The good news is that many of the improvements ag lenders can make are tied to modernization efforts already underway within the financial institution. They’re also aligned with common institution goals of resetting the cost base and prioritizing automation.
Whether the institution offers an ag operating loan, an ag real estate loan, or a loan for farm equipment, it can create a better ag lending process with these seven best practices:
Provide a mobile experience.
Farmers are mobile, and they are using the Internet to make decisions about their farms and their finances. The most recent Iowa Farm and Rural Life Poll on farmers’ use of communications and computing technologies found in 2020 that 66% of farmers said they use a smartphone, up from 30% in 2014. Forty-one percent use a tablet computer like an iPad that has mobile access to the Internet, up from 19% when the question was first asked in 2014.
Especially since the pandemic, farmers and people everywhere are relying more on technology, and being able to apply for a loan online, submit documents electronically, and sign the loan papers remotely all result in a more efficient process for busy farmers. Instead of taking time out of the field to visit a branch, they can sit down at night or on a break to fill out as much of the application as they have time for, and then upload their financials as they track them down rather than responding to multiple emails or calls for missing items.
For lenders, this means having an online ag loan application is mandatory. “You have this kind of niche of some older folks finally getting to understand the importance of technology and newcomers expecting it, and if you [as a lender] don’t have it, they’ll find someone that does,” said Rob Newberry during a recent Abrigo webinar on the ag lending outlook.
Limit data entry to a single point.
One benefit of an online ag loan application for financial institutions is that it promotes a better lending process because it streamlines data entry. Instead of a staff member keying in data from a paper application or another system, the ag borrower keys it in initially. After that, the data is used throughout the approval process, transferring to other integrated downstream processes as the credit analysis is conducted, the decision is rendered, and the loan is booked.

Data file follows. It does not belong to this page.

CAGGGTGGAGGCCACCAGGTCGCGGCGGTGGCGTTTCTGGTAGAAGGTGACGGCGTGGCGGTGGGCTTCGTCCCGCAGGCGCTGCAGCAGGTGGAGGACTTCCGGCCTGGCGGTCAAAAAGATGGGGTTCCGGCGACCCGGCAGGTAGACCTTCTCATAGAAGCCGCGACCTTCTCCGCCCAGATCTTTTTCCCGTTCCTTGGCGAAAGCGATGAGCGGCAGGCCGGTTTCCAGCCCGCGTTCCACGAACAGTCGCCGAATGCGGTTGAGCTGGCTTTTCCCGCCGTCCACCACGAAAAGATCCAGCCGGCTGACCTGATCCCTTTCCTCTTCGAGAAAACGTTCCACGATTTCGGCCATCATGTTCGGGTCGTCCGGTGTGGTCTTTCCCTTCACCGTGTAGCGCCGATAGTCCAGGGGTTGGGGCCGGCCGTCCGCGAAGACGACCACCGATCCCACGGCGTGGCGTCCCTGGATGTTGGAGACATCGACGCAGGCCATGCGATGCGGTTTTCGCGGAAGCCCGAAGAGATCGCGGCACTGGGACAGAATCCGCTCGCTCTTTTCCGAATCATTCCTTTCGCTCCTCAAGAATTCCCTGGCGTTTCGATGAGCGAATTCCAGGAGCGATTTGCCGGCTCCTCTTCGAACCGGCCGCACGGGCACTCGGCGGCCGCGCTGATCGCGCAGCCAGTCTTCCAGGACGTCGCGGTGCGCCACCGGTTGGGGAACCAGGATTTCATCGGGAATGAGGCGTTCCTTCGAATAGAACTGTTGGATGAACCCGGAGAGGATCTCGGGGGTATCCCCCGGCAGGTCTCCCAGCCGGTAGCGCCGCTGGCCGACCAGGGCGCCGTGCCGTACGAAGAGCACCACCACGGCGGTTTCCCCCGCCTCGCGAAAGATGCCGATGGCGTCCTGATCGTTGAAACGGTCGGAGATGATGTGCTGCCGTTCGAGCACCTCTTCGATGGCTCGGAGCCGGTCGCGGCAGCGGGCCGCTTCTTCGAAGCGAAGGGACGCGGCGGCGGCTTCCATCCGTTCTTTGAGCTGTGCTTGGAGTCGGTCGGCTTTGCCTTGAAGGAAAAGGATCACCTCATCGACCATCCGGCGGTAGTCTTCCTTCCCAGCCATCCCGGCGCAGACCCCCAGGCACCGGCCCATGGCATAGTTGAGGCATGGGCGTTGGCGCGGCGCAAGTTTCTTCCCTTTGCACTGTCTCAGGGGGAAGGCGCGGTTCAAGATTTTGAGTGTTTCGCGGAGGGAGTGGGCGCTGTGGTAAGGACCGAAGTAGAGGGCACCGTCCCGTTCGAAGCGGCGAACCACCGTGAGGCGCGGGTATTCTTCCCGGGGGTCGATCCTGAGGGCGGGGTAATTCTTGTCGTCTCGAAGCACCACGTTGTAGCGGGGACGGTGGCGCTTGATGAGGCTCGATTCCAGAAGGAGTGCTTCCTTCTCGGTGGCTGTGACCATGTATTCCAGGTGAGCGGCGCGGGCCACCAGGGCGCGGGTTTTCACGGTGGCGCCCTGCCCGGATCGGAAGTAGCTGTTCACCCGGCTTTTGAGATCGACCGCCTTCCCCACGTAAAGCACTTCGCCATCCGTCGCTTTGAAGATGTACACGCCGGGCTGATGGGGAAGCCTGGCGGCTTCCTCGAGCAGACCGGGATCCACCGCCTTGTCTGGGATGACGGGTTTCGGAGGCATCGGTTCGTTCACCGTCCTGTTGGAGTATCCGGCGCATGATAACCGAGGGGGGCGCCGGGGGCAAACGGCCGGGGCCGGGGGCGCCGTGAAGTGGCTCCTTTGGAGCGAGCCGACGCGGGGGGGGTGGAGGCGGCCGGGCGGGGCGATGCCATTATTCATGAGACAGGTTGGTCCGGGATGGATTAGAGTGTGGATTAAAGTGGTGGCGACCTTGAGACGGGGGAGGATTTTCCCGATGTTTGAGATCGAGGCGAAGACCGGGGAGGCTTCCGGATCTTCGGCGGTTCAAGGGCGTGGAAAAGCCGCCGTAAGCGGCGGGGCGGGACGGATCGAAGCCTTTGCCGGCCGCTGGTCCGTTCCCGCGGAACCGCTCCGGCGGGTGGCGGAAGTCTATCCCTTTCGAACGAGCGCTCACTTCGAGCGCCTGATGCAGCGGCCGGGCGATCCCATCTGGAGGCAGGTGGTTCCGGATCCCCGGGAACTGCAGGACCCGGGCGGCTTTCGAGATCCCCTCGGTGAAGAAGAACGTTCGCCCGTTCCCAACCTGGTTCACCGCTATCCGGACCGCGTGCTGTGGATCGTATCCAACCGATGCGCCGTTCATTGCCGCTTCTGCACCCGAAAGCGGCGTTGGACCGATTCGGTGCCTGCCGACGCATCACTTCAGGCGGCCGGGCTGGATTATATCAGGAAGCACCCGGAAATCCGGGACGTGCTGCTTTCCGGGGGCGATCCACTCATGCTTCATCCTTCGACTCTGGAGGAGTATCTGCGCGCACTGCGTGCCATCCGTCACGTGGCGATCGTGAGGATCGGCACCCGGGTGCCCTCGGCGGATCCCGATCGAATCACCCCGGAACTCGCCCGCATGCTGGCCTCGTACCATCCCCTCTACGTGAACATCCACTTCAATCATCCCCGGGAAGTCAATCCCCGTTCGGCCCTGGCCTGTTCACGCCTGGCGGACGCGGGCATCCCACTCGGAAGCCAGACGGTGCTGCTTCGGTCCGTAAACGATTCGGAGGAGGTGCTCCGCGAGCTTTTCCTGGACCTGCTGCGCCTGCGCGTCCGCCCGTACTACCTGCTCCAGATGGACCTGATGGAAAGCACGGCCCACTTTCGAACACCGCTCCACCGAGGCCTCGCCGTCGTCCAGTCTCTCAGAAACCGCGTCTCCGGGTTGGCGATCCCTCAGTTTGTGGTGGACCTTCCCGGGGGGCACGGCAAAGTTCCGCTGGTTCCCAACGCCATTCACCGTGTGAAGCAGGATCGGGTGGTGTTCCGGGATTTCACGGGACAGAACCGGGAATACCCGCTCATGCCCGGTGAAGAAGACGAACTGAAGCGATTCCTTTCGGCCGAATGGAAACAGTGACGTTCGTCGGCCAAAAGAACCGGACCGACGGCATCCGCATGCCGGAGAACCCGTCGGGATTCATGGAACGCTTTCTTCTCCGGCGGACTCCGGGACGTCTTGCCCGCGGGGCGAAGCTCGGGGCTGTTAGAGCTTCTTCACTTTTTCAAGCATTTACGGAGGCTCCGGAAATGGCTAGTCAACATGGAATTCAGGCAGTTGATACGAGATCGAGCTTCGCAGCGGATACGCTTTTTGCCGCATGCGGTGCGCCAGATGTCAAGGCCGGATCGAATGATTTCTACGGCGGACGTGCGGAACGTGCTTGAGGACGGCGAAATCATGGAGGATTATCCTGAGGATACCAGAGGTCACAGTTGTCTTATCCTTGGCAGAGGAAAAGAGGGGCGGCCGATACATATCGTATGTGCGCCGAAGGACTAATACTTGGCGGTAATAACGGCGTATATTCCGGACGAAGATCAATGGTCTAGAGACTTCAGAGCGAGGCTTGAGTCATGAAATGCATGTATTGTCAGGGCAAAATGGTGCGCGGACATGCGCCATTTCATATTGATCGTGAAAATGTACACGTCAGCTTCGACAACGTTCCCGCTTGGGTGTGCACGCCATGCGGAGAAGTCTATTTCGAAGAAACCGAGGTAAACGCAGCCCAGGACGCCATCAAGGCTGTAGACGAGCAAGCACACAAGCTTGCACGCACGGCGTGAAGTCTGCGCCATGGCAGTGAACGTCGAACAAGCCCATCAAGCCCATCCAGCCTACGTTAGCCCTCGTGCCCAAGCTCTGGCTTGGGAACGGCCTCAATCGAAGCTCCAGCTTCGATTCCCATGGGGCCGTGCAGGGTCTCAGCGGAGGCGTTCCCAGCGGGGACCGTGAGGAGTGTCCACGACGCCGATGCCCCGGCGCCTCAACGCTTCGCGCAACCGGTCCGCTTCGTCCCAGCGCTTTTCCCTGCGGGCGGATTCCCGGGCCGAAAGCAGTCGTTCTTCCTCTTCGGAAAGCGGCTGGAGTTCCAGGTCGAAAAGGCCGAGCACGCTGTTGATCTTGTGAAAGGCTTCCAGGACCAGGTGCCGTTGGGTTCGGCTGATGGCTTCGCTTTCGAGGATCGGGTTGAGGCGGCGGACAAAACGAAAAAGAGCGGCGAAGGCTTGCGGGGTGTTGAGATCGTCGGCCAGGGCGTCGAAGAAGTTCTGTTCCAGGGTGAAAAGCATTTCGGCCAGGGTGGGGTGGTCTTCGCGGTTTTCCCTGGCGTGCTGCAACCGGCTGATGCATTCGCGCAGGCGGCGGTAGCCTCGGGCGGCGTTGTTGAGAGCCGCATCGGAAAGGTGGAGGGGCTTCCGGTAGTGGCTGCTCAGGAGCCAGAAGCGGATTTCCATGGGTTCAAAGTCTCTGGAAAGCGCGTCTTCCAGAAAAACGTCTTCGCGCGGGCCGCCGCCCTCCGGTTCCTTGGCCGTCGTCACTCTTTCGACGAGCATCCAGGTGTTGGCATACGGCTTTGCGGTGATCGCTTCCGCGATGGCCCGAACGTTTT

In Abrigo’s 2021 Business Lending Process Survey, two-thirds of respondents said their financial institution re-entered the same data point for a loan in another field or system up to five times. If ag lending staff are entering data multiple times, the opportunities for human error are numerous. Manual data entry also means staff spends time on mind-numbing tasks like checking data entry or reports for errors when they could be otherwise cultivating relationships with customers or members.
Using a loan origination system that handles ag loans removes the risk tied to the manual processes of collecting data and eliminates bottlenecks so the institution can provide faster yes or no decisions to borrowers.
Use one system for ag, consumer, and commercial loans.
Inconsistencies in the application of institutional lending policies are a recipe for risk management challenges. If lenders for one line of business spread tax returns into financial statements one way and lenders from another business line do it differently, the reliability and objectivity of loan decisions are questionable. On the other hand, by using the same system for ag loans that the institution uses for other commercial or consumer loans, examiners know spreads and financial ratios are consistent.
Staff also benefit from a centralized system that houses data and documents for multiple loan types. They spend less time switching software applications and more time reviewing complex borrower applications.